How can I forget your passion for women and gender issues? A passion we both shared. You were not just a journalist and a senior colleague. You were much more.

How can I forget the pleasant surprises you often had for me? Like the lovely gift you brought back from the UK. You said it was to keep your son's wife "sparkling" on TV and that is how "Bakweris take care of their wives!".

Go Auntie! Go and finally get some rest!

But we will miss you sorely.

Thursday, 25 June 2009

Michael Jackson, dead! Hard to Believe It!

By Mabi Azefor Fominyen

I had been looking forward to his "come back" this July (2009) only to learn of his sudden death!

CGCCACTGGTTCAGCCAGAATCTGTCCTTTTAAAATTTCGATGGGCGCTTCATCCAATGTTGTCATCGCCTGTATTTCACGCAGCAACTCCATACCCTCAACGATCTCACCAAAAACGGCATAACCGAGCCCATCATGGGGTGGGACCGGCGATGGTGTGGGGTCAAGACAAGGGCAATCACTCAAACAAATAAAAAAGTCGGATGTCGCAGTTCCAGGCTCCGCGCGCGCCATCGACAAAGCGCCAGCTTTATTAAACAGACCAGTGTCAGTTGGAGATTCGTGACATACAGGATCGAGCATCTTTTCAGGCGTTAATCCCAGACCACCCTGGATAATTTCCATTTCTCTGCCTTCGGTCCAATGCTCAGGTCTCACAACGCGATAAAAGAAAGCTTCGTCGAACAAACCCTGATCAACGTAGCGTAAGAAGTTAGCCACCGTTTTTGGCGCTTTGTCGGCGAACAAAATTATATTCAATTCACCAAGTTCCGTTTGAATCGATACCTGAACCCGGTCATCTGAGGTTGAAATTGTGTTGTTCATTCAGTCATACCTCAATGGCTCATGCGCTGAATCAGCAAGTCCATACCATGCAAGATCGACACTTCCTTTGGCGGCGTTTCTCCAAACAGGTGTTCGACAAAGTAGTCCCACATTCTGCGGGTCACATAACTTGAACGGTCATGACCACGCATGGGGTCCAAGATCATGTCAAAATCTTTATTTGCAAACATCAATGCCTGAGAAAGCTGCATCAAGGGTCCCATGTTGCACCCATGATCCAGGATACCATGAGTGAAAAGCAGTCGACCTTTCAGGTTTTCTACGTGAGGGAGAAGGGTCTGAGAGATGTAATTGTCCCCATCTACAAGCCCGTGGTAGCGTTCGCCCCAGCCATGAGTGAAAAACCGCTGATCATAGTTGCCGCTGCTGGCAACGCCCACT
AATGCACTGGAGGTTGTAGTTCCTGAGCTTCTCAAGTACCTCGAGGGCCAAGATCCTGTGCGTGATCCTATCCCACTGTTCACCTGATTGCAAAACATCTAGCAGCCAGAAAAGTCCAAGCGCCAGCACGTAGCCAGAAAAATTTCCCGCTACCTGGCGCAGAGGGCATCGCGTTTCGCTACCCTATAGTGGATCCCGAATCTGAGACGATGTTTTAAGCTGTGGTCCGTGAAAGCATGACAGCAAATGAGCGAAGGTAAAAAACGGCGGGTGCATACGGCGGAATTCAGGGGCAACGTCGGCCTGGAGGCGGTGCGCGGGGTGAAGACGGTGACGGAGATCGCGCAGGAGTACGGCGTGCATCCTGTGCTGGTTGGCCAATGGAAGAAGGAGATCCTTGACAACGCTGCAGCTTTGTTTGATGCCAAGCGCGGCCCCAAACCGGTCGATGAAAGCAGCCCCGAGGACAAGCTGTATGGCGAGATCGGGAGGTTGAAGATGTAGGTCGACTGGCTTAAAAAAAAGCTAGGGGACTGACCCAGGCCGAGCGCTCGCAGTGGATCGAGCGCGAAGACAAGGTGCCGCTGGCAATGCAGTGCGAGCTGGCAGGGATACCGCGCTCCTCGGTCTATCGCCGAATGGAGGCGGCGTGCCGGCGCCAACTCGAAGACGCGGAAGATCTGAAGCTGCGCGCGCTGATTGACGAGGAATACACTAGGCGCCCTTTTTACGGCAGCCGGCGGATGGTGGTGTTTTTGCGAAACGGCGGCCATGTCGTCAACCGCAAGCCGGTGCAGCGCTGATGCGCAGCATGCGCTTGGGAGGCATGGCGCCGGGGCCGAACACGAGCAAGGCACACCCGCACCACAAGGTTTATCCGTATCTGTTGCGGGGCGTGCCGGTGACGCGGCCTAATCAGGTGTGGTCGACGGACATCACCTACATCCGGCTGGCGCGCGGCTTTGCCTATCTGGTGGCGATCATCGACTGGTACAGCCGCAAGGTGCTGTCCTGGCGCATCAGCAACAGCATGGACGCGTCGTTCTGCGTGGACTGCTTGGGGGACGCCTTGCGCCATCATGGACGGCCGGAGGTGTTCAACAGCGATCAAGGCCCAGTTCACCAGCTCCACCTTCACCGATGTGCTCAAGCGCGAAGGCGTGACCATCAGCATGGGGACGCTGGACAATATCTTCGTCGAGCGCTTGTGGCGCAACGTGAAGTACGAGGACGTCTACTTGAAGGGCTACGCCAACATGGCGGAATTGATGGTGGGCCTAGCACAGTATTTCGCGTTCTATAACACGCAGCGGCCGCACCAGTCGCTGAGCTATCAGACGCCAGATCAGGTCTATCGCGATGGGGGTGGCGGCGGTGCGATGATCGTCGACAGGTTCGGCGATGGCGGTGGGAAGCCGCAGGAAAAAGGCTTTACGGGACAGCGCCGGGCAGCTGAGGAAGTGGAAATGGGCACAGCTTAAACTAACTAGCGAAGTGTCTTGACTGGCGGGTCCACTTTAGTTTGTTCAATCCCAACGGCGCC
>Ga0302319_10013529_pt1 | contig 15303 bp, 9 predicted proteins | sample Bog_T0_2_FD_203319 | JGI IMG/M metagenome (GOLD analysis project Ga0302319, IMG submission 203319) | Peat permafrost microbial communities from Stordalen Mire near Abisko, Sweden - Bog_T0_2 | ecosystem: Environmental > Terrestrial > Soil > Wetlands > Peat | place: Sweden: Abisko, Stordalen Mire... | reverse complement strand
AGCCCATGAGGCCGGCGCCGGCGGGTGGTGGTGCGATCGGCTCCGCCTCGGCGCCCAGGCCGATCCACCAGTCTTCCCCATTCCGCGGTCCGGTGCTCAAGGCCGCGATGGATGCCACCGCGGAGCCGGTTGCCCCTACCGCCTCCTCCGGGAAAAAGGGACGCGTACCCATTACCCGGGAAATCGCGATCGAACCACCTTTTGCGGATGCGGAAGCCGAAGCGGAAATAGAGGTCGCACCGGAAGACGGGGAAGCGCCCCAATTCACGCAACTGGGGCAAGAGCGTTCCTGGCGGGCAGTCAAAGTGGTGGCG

Michael Jackson was loved by many, kids and adults alike. He was an icon and a role model .

I remember watching Michael Jackson when I was growing up and wishing I could dance like he did.

In my first year in secondary school I performed "We Are The World" during a welcome show for form one students. That was a dream fulfilled!

All across the world Michael Jackson touched the hearts of many. He was an extraordinary singer and performer and won thirteen Grammy Awards during his career. He was so talented!
We loved him, loved the dance, the songs, the clips, the outfits!

Beyond his successful musical career this Pop Star had a plethora of issues to grapple with over the years.

Perhaps CNN's Larry King summed it all when he said "It was hard to love him and hard not to love him".

Would there be another Michael Jackson to set the world dancing?

Sunday, 10 May 2009

How Can I Thank Mother?